The last book to feature Keller the hit man ended with him being forced out of the life by the need to relocate from his lifelong home in New York City and adopt a new identity. Under this guise, he found romance, took the straight and narrow path, and settled down in New Orleans. In Hit Me, Keller is enjoying life as a father, husband, and philatelist (i.e., stamp collector). Unfortunately, his construction business is tanking in the recession and no one’s hiring building renovators, even in New Orleans. However, his old employer Dot still has his number. How hard would it be to pull a job or two, as long as he’s in the neighborhood indulging in his new passion for stamps?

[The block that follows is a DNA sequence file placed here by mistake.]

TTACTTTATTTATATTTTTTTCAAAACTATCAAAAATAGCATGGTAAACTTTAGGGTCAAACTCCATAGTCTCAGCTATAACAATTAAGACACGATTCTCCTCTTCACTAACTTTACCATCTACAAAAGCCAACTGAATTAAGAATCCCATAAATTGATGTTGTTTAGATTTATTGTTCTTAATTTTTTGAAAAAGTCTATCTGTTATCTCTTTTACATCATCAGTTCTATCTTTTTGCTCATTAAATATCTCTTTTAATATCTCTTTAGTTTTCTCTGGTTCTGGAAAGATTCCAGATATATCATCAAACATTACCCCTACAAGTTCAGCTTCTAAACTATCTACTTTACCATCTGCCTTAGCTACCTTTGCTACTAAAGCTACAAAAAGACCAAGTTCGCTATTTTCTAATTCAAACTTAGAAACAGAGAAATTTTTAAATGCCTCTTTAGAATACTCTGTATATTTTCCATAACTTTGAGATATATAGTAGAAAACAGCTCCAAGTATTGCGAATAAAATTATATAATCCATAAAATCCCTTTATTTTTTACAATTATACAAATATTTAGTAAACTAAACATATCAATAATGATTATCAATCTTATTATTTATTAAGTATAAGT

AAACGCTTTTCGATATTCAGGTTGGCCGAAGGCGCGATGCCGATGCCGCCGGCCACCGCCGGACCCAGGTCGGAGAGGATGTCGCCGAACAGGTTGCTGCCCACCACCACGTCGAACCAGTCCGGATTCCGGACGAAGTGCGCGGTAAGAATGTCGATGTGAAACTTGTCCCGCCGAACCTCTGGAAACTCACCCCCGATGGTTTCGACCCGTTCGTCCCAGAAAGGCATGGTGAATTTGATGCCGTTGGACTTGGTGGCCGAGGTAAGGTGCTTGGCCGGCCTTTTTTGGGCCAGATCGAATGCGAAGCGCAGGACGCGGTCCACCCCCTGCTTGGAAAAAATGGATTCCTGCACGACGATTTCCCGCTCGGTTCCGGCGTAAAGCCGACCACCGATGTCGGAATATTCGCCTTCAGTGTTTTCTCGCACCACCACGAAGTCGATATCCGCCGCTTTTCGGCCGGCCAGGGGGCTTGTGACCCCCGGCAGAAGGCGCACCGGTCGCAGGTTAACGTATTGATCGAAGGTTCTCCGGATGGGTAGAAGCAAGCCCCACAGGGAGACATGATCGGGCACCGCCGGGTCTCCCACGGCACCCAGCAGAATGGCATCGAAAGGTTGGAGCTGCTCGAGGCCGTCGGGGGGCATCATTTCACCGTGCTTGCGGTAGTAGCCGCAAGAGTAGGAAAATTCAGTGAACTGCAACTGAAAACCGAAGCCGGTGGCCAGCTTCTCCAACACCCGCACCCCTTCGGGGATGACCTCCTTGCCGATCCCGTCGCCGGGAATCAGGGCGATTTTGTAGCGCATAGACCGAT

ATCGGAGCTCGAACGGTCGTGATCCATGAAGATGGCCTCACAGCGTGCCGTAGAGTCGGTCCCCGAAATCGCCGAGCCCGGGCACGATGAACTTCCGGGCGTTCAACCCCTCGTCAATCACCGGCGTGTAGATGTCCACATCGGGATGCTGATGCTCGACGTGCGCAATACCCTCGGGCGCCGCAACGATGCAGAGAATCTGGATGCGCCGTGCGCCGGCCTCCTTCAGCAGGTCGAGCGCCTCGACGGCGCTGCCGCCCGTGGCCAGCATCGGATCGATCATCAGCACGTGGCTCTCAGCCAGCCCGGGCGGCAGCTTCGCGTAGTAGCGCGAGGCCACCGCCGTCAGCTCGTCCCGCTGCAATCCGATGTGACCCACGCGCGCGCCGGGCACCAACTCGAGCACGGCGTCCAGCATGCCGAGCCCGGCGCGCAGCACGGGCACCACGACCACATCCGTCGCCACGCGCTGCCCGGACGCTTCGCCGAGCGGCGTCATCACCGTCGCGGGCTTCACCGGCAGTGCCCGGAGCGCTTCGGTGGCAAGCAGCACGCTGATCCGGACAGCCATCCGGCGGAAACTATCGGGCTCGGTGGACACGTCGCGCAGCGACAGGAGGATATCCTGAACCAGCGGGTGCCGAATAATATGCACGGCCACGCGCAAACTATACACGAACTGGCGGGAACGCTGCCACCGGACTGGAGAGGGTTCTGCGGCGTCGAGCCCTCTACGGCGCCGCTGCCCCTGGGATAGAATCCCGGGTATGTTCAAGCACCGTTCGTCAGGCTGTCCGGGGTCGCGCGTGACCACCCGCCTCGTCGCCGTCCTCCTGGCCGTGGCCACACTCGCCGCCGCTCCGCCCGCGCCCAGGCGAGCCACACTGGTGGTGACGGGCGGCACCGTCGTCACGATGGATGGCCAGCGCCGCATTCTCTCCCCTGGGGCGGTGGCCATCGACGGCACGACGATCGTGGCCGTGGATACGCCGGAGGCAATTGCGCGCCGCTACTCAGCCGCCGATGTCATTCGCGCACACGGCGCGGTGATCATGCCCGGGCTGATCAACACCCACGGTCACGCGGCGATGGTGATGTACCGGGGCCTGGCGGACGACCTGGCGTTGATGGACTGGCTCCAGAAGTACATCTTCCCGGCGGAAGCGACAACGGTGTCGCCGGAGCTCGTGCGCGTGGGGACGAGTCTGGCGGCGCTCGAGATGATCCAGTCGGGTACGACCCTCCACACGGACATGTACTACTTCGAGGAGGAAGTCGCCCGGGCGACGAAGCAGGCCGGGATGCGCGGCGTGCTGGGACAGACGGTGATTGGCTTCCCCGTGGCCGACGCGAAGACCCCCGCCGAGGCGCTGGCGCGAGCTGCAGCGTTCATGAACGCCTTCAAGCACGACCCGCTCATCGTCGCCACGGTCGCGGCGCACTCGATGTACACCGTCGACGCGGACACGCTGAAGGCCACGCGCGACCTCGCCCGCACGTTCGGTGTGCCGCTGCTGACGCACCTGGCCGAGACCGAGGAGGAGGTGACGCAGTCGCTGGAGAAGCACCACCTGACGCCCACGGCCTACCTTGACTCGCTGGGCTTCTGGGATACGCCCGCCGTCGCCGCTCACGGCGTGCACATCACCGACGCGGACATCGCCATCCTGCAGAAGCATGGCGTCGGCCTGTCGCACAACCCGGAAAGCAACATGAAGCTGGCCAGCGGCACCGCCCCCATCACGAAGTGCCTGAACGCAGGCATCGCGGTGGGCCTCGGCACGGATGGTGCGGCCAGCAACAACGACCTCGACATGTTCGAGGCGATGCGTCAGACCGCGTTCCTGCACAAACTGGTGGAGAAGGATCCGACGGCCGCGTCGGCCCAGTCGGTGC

Hit Me is, essentially, five pieces of short fiction that, in combination, show the continuing ethical and personal problems Keller faces by living a double life. These problems are not just the ones posed to him personally, like being identified when he returns to New York in “Keller’s Homecoming,” but also the toll his life choices take on his wife and child when he has to make a hit while taking the family on a cruise in “Keller at Sea.” Each story raises the stakes in terms of the possible toll each dilemma places on Keller. The story “Keller’s Sideline” shows Keller having to choose whether to take advantage of an attractive widow, and it’s a story that could be named for his hobby or a sly double entendre. The final story, “Keller’s Obligation,” reveals the truth about Keller, which is that he’s always been a little too smart for his own good. When posed with what seems to be the ultimate dilemma, he basically punts. The reader knows he must choose his allegiances or die trying.